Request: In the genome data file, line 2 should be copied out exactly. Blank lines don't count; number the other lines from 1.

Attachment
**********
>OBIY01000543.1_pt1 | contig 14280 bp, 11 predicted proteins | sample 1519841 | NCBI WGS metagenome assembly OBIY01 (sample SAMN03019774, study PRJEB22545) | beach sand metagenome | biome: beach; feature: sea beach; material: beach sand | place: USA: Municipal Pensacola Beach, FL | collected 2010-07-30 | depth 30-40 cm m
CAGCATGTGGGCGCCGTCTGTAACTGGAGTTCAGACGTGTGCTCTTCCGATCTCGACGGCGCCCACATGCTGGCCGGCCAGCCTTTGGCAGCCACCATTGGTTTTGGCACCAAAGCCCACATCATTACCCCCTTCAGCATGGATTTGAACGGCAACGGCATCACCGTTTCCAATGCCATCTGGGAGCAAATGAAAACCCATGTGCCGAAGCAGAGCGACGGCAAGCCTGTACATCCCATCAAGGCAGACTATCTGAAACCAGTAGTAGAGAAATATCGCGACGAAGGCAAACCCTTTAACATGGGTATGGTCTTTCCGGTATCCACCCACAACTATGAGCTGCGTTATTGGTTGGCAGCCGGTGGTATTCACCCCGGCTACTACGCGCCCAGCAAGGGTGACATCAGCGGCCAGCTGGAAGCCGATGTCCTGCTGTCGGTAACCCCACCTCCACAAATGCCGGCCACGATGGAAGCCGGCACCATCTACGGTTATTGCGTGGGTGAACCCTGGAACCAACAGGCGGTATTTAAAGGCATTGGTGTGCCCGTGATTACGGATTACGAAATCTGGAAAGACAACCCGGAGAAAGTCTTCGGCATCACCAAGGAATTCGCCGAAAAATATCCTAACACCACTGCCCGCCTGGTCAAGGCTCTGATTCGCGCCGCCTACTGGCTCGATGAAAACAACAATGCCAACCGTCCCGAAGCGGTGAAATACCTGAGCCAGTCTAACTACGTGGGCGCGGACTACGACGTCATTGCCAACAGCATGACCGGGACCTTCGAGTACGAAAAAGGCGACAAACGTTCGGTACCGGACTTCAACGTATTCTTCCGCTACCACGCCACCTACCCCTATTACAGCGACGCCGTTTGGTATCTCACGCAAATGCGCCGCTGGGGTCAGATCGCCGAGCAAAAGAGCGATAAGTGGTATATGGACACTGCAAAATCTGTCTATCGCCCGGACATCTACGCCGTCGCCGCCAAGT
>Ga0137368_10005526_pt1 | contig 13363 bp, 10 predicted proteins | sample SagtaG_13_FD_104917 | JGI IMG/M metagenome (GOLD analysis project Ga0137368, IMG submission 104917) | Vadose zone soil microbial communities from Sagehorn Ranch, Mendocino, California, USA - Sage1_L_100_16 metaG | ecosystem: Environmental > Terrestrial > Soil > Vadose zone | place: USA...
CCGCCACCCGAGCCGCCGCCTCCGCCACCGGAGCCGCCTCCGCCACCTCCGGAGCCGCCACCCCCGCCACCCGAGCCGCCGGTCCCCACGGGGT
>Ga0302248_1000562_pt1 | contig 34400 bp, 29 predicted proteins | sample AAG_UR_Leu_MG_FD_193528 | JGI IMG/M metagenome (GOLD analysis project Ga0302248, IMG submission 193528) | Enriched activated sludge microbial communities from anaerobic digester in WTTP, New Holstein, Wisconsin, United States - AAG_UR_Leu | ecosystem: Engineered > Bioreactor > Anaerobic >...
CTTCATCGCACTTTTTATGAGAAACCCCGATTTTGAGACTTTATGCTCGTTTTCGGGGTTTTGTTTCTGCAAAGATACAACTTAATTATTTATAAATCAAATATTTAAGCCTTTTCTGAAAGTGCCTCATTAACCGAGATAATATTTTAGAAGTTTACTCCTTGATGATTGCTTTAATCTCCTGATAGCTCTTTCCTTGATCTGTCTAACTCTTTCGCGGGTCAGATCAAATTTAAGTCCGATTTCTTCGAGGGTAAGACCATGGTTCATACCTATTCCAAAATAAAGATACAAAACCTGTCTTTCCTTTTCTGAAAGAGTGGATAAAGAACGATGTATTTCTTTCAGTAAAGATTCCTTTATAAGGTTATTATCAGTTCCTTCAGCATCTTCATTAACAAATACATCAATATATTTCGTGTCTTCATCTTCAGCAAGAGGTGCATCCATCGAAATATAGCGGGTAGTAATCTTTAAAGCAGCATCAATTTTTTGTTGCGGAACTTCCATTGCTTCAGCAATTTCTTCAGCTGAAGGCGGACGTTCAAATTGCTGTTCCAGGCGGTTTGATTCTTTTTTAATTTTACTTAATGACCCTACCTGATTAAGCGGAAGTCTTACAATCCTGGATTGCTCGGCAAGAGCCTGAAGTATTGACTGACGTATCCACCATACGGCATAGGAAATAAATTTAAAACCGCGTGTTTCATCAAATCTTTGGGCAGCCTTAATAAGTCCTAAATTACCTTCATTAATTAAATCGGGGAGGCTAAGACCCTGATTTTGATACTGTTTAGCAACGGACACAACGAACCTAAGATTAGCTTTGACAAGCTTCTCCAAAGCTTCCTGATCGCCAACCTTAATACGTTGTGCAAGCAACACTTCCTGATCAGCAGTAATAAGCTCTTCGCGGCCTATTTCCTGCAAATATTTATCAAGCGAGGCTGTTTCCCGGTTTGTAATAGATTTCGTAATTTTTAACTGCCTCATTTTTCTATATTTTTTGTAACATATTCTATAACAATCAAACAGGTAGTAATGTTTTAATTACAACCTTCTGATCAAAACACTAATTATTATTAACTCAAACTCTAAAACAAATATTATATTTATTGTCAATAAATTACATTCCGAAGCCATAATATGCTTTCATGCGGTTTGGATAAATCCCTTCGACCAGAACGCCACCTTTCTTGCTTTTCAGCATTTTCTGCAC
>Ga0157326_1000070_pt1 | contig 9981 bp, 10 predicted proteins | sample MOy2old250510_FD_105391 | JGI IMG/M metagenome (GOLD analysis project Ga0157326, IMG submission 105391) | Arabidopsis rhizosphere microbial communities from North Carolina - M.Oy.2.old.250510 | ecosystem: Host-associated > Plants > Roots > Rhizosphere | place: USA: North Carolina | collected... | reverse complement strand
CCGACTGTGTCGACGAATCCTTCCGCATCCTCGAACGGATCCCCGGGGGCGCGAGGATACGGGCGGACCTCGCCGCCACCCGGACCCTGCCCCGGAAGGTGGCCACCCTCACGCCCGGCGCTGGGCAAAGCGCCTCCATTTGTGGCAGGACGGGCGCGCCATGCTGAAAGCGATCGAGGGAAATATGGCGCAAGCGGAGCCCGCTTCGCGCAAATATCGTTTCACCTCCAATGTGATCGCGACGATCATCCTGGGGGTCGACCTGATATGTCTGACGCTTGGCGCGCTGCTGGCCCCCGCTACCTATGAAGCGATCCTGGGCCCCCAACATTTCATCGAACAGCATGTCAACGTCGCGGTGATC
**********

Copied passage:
CAGCATGTGGGCGCCGTCTGTAACTGGAGTTCAGACGTGTGCTCTTCCGATCTCGACGGCGCCCACATGCTGGCCGGCCAGCCTTTGGCAGCCACCATTGGTTTTGGCACCAAAGCCCACATCATTACCCCCTTCAGCATGGATTTGAACGGCAACGGCATCACCGTTTCCAATGCCATCTGGGAGCAAATGAAAACCCATGTGCCGAAGCAGAGCGACGGCAAGCCTGTACATCCCATCAAGGCAGACTATCTGAAACCAGTAGTAGAGAAATATCGCGACGAAGGCAAACCCTTTAACATGGGTATGGTCTTTCCGGTATCCACCCACAACTATGAGCTGCGTTATTGGTTGGCAGCCGGTGGTATTCACCCCGGCTACTACGCGCCCAGCAAGGGTGACATCAGCGGCCAGCTGGAAGCCGATGTCCTGCTGTCGGTAACCCCACCTCCACAAATGCCGGCCACGATGGAAGCCGGCACCATCTACGGTTATTGCGTGGGTGAACCCTGGAACCAACAGGCGGTATTTAAAGGCATTGGTGTGCCCGTGATTACGGATTACGAAATCTGGAAAGACAACCCGGAGAAAGTCTTCGGCATCACCAAGGAATTCGCCGAAAAATATCCTAACACCACTGCCCGCCTGGTCAAGGCTCTGATTCGCGCCGCCTACTGGCTCGATGAAAACAACAATGCCAACCGTCCCGAAGCGGTGAAATACCTGAGCCAGTCTAACTACGTGGGCGCGGACTACGACGTCATTGCCAACAGCATGACCGGGACCTTCGAGTACGAAAAAGGCGACAAACGTTCGGTACCGGACTTCAACGTATTCTTCCGCTACCACGCCACCTACCCCTATTACAGCGACGCCGTTTGGTATCTCACGCAAATGCGCCGCTGGGGTCAGATCGCCGAGCAAAAGAGCGATAAGTGGTATATGGACACTGCAAAATCTGTCTATCGCCCGGACATCTACGCCGTCGCCGCCAAGT